Calif. Democrats To Push for Tax Vote, Warn of Effects of Deeper Cuts
Following a breakdown in state budget negotiations, Democratic lawmakers will seek to garner support for a tax extension measure and provide more details on how an all-cuts state budget package would affect health and human services programs, the AP/Ventura County Star reports.
Senate President Pro Tempore Darrell Steinberg (D-Sacramento) said thatÂ resorting to an all-cuts budget to close the state's remaining $15.4 billion deficit would lead to "increasingly stark" consequences (Williams, AP/Ventura County Star, 3/31).
Last week, Gov. Jerry Brown (D) signed numerous bills to reduce state spending by $11.2 billion. The measures included deep cuts to several health programs and funding shifts that diverted money away from mental health and childhood development programs.
The governor initially planned to close the remaining budget gap by putting a tax extension measure before voters in a June special election. However, GOP lawmakers refused to provide the necessary votes to put the tax measure on a ballot (California Healthline, 3/31).
Details of Deeper Cuts
Earlier this year, the non-partisan Legislative Analyst's Office released a report that outlined alternative plans to close the remaining budget deficit if the tax extension plan falls through.
In its report, LAO said that health and human services would need to be cut by an additional $1.2 billion. Other cuts could include a 9.2% pay cut for state employees and a 30% increase in public employees' contributions to health care (AP/Ventura County Star, 3/31).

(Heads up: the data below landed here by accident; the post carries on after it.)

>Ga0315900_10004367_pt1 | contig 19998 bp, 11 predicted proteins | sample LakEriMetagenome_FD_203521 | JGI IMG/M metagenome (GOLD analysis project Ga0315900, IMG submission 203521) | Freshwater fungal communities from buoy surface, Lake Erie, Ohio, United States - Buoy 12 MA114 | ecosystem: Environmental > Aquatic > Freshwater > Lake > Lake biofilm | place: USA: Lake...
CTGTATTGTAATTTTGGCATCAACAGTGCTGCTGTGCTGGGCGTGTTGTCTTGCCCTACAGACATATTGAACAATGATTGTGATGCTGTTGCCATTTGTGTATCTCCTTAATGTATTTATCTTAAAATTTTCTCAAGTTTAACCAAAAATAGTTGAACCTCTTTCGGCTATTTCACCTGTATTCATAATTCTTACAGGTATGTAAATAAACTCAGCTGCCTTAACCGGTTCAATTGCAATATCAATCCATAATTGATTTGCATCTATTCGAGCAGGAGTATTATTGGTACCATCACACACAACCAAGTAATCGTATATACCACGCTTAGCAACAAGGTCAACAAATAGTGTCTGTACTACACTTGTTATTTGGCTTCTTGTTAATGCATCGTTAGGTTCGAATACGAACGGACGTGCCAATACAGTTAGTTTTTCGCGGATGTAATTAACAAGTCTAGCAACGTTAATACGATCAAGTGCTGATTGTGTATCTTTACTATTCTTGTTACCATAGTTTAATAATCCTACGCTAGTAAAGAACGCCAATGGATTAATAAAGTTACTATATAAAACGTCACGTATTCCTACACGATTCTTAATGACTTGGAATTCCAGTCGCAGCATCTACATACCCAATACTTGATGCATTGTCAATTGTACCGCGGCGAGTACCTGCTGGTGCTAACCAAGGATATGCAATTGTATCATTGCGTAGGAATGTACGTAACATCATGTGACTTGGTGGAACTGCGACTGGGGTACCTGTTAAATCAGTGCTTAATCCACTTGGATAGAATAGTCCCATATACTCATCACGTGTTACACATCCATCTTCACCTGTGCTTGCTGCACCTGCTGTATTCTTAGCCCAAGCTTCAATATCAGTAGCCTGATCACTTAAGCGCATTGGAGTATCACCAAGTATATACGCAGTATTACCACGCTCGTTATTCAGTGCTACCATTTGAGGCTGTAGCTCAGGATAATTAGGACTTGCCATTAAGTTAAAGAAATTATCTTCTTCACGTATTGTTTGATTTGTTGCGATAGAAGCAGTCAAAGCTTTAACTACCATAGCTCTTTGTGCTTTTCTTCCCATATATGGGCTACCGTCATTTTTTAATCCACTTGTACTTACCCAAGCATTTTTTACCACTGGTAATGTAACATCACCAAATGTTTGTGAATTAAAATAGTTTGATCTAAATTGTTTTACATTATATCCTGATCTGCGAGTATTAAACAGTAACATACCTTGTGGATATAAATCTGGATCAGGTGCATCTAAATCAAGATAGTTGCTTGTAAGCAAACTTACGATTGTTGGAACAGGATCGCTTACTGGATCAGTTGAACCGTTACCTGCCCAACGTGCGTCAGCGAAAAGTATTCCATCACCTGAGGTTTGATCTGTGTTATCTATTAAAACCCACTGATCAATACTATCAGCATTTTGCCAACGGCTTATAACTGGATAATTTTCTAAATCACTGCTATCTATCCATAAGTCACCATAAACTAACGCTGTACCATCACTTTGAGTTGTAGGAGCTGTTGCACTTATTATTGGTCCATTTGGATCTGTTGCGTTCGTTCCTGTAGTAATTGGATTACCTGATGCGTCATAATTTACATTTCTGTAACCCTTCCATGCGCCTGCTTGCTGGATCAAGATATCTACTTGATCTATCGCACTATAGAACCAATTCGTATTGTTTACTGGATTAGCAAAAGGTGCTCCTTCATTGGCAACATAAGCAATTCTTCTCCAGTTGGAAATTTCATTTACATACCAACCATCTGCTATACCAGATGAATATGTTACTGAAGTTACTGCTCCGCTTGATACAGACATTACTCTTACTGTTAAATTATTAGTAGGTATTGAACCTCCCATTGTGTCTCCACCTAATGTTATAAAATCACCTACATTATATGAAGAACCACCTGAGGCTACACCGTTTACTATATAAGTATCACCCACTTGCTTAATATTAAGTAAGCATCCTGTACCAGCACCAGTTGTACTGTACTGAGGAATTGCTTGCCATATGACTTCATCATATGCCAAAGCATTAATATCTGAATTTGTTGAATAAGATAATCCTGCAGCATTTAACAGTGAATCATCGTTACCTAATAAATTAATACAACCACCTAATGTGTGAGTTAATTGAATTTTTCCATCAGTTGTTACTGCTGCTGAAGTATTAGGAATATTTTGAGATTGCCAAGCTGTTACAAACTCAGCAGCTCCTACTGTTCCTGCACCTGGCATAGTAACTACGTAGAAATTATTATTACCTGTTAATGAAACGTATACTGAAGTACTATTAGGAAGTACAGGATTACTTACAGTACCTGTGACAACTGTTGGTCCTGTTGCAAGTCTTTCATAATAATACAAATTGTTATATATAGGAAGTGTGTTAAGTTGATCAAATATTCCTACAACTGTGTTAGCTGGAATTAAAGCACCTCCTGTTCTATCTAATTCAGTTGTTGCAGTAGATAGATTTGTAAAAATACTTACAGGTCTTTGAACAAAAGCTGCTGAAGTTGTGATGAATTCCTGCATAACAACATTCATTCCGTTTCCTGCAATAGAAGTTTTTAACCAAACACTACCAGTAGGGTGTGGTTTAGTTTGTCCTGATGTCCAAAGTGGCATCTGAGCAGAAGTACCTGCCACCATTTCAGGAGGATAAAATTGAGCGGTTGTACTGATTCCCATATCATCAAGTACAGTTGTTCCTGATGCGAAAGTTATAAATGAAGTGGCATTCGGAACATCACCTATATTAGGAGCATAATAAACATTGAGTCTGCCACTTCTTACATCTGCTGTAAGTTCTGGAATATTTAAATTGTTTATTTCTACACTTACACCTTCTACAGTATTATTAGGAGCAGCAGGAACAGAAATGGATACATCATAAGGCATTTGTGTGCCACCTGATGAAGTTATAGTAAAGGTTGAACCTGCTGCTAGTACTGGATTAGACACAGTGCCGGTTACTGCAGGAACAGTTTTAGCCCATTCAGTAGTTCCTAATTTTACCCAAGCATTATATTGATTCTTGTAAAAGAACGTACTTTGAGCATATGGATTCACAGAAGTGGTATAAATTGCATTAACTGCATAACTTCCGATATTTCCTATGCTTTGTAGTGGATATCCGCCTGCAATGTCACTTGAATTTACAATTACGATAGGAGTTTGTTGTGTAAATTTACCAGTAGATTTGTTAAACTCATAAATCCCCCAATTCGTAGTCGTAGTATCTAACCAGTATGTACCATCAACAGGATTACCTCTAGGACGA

Tax Extension Option
Meanwhile, the governor said he remains committed to putting a measure before voters that would extend billions in temporary taxes, which are scheduled to end July 1. He plans to start campaigning around the state to warn Californians about deeper budget cuts that could be enacted if taxes are not extended (York, Los Angeles Times, 4/1).
Brown also is considering a plan that would place his proposedÂ tax measure on a November ballot instead of the originally proposed June ballot in an effort to bypass the need for GOP support. If Brown fails to place hisÂ tax extension measure on a June ballot, the current tax rates would expire.Â Therefore, aÂ November ballot measure would need to call for an increase -- rather than an extension -- of tax rates.
To put the tax measure on a November ballot, proponents would need to hold a signature drive under a tight deadline. The state attorney general's office first would need to process the proposal for a ballot initiative, and then supporters would need to submit signatures by late MayÂ (California Healthline, 3/23).
Brown has restated his campaign promise to have "no taxes without a vote of the people," even though some Democrats are considering holding a vote in the Legislature on the tax issue (Los Angeles Times, 4/1).
However, Steinberg said he would rather have lawmakers vote on the tax extensions rather than have the tax plan put on a ballot before voters (York, "PolitiCal," Los Angeles Times, 3/31).
Editorials, Opinion Piece Address Budget Situation
Headlines and links to editorials and an opinion piece speaking to California's budget negotiations are provided below.
- "Budget Talks Fail; So Start Cutting" (Orange County Register, 3/31).
- "Brown Still Has Options for Getting Budget Passed" (San Jose Mercury News, 3/31).
- "In California Budget, They All Fall Down" (Saunders, San Francisco Chronicle, 3/31).